The new rule also fills a loophole that the previous administration exploited to allow U.S. Border Patrol agents to conduct CFIs, rather than USCIS-trained asylum officers. The new rule closes that loophole, helping to ensure that migrants’ asylum claims are heard by a trained and knowledgeable USCIS officer familiar with U.S. asylum law.

Additionally, if a person obtains a “positive” CFI, which means the asylum officer has determined that the person has a well-founded fear of persecution, rather than being placed directly into removal proceedings in court immigration, where she must file a defensive asylum application to Form I-589 Within a year of the CFI, the new rule sends the asylum seeker to an Asylum Background Interview (AMI), also conducted by a USCIS asylum officer.

AMI is a non-adversarial process, which means that it is an interview to determine if the applicant is eligible for asylum, and is not structured in such a way that the plaintiff must defend themselves or be cross-examined by a “prosecutor” or DHS attorney. . Above all, the applicant will have the possibility of having a lawyer present during the AMI.

Under the new rule, immigrants who have a well-founded fear of persecution can be granted asylum at the AMI stage, which will end the case in favor of the asylum seeker, without having to also file an affirmative I-589 asylum petition or wait years for a hearing in one of the immigration courts.

However, it is important to keep in mind that USCIS asylum officers currently only grant asylum to about 22% of cases. Although the asylum rate in immigration courts has fallen from 29% under President Trump to 37% under President BidenUSCIS approved only 18% of Form I-589 asylum claims in fiscal year 2021and just over 22% so far for fiscal year 2022. Because of these low grant rates by USCIS asylum officers, it is unlikely that a majority of people subject to this new accelerated asylum process wins the asylum interview.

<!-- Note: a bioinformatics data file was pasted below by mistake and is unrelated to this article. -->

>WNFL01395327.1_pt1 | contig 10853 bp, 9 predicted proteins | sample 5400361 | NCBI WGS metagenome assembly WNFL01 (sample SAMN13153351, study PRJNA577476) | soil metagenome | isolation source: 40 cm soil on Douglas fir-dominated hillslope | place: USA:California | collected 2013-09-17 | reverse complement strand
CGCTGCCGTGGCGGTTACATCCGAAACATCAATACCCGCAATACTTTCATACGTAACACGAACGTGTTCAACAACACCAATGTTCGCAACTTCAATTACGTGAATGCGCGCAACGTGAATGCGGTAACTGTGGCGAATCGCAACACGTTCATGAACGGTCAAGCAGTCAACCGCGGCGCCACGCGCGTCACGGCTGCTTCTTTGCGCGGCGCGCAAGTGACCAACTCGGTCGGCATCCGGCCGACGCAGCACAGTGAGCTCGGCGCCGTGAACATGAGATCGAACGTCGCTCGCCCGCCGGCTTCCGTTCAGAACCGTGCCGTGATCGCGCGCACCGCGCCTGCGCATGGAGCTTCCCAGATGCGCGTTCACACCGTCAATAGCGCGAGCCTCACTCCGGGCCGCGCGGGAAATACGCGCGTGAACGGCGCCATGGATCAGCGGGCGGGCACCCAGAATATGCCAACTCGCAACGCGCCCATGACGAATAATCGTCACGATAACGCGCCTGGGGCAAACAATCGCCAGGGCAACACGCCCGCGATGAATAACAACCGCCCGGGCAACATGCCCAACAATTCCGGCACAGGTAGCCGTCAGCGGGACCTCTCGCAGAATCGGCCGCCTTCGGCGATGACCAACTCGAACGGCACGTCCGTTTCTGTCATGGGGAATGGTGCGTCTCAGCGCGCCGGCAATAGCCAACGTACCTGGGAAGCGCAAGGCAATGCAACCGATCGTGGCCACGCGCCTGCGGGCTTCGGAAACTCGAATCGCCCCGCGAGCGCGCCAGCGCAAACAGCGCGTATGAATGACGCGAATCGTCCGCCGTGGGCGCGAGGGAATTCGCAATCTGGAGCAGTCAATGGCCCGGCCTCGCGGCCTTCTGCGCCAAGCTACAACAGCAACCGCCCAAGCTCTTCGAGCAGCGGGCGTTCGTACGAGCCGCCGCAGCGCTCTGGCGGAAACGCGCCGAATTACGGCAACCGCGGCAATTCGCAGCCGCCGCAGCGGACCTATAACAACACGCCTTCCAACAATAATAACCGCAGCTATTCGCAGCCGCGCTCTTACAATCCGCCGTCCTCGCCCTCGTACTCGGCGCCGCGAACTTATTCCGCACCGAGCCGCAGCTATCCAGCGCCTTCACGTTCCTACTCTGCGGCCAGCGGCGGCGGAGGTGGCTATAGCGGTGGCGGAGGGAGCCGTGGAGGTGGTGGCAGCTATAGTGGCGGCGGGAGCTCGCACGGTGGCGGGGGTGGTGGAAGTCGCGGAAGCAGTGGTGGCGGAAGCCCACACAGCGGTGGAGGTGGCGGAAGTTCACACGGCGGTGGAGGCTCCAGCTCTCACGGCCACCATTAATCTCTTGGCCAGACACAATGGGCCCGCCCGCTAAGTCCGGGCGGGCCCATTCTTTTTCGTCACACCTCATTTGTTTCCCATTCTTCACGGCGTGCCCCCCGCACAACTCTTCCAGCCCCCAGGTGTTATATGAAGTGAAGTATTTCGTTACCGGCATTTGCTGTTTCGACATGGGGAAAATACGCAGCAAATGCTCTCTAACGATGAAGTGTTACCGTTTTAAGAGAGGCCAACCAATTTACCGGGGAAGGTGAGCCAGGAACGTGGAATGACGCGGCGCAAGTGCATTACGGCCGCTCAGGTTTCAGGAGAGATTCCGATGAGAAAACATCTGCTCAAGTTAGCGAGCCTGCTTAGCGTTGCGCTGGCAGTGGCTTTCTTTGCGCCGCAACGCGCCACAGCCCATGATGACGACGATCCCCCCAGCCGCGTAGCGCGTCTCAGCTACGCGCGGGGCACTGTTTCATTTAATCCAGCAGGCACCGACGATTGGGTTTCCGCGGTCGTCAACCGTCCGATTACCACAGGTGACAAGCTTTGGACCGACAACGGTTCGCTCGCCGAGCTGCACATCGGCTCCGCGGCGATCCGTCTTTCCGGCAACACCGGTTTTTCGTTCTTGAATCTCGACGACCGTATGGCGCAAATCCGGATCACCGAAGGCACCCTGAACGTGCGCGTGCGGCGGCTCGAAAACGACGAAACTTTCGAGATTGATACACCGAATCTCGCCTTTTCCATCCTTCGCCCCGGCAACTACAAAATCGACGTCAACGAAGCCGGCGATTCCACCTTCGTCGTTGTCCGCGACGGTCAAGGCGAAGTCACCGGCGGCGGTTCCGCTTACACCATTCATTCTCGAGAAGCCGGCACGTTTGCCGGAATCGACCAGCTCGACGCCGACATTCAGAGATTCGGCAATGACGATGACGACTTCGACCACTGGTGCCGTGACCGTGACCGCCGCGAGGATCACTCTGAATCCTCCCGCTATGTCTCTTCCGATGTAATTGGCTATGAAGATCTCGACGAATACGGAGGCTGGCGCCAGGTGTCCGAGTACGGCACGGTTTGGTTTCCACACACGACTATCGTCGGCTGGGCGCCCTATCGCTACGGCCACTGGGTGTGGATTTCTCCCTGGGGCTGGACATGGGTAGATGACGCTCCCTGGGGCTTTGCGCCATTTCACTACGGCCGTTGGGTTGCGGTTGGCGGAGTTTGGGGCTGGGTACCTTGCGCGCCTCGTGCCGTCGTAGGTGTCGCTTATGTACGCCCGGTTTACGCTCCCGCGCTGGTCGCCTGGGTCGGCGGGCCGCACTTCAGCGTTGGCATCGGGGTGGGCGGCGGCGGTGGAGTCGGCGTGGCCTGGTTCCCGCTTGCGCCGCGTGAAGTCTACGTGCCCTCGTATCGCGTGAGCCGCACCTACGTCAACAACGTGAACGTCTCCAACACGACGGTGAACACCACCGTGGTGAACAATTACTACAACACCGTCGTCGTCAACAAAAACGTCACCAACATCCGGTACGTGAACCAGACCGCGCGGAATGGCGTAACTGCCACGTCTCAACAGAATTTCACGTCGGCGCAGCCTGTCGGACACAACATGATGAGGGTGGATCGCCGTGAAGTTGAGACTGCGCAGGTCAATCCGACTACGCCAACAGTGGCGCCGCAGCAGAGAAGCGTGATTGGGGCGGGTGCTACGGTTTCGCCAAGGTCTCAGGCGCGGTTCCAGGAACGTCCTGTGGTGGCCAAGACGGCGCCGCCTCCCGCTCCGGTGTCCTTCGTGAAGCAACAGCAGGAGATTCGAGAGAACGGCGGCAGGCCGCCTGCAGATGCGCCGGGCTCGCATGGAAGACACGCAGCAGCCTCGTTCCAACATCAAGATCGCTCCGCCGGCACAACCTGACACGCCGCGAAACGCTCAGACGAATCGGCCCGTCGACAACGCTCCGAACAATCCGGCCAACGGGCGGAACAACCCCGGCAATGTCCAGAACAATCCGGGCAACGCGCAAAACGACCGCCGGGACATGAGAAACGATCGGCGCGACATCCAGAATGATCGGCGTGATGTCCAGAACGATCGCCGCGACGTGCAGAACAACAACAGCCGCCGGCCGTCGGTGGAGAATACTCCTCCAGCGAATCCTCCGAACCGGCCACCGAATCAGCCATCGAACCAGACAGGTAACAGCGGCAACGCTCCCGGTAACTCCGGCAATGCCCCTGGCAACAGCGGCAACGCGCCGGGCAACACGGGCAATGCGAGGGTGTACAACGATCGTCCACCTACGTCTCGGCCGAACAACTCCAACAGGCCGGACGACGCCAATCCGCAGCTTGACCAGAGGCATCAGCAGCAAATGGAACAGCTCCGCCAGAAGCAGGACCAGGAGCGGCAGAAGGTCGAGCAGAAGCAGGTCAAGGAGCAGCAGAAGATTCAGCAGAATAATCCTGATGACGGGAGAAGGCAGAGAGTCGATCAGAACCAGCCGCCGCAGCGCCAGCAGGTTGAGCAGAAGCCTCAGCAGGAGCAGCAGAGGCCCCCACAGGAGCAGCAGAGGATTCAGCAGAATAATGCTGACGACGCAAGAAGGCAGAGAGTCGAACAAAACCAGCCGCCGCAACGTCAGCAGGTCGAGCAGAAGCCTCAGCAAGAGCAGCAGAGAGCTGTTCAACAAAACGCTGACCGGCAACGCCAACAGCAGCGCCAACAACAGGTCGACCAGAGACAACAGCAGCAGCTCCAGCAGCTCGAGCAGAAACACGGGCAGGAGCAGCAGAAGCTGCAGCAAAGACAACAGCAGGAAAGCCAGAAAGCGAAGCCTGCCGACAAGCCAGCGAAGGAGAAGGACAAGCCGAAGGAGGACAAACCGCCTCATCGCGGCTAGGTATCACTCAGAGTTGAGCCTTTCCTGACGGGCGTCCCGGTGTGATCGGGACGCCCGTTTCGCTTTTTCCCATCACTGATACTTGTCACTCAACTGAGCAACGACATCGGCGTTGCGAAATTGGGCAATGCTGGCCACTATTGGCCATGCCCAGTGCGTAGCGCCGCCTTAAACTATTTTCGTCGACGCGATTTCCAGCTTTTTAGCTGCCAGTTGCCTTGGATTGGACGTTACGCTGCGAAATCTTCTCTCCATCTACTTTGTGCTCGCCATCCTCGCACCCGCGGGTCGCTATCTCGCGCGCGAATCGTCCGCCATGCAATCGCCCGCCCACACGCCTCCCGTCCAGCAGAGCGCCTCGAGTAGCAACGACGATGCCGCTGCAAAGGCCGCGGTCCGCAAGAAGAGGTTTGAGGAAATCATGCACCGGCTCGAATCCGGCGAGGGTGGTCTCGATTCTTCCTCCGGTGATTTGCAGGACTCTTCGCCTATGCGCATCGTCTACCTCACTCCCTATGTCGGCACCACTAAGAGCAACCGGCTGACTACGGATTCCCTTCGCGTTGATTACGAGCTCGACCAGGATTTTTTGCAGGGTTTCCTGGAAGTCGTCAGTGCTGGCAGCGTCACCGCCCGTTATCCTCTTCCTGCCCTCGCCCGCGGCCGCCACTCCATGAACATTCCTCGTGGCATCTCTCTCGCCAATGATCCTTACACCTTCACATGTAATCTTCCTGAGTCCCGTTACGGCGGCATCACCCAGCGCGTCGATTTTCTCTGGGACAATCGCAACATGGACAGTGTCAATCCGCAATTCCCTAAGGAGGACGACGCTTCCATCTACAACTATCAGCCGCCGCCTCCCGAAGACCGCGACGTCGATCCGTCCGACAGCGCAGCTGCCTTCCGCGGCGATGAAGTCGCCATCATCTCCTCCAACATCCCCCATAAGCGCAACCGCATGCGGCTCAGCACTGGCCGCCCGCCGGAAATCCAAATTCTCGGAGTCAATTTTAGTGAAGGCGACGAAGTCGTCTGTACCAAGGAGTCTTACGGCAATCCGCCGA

Applicants who are not granted asylum as an AMI will still be referred to Immigration Court, where they will have the opportunity to re-argue their case and seek other forms of humanitarian assistance. such as suspension of removal or protection under the UN Convention against Torture.

The new asylum rule significantly speeds up this time frame, aiming for asylum seekers to attend the asylum merits interview between 21 and 45 days after their credible fear interview, and an initial hearing in immigration court 30 to 35 days after being denied asylum at AMI. The new rule also adds a pre-trial status conference — a new concept in immigration proceedings — which takes place 30 days after the initial hearing (called the Master Schedule Hearing, or MCH), and the “trial.” full or individual schedule hearing, will take place 30 days after. Essentially, the new rule aims to take a process that, given the current backlogs, takes between 2 and 6 years, and reduce it to 2 to 4 months.

Whether this is feasible remains to be seen; meanwhile, immigration advocates are preparing to submit additional comments on the rule at DHS and the Department of Justice before the rule is finalized on May 31, 2022, and attorneys are gearing up to help asylum seekers navigate another technical change to an already complicated system.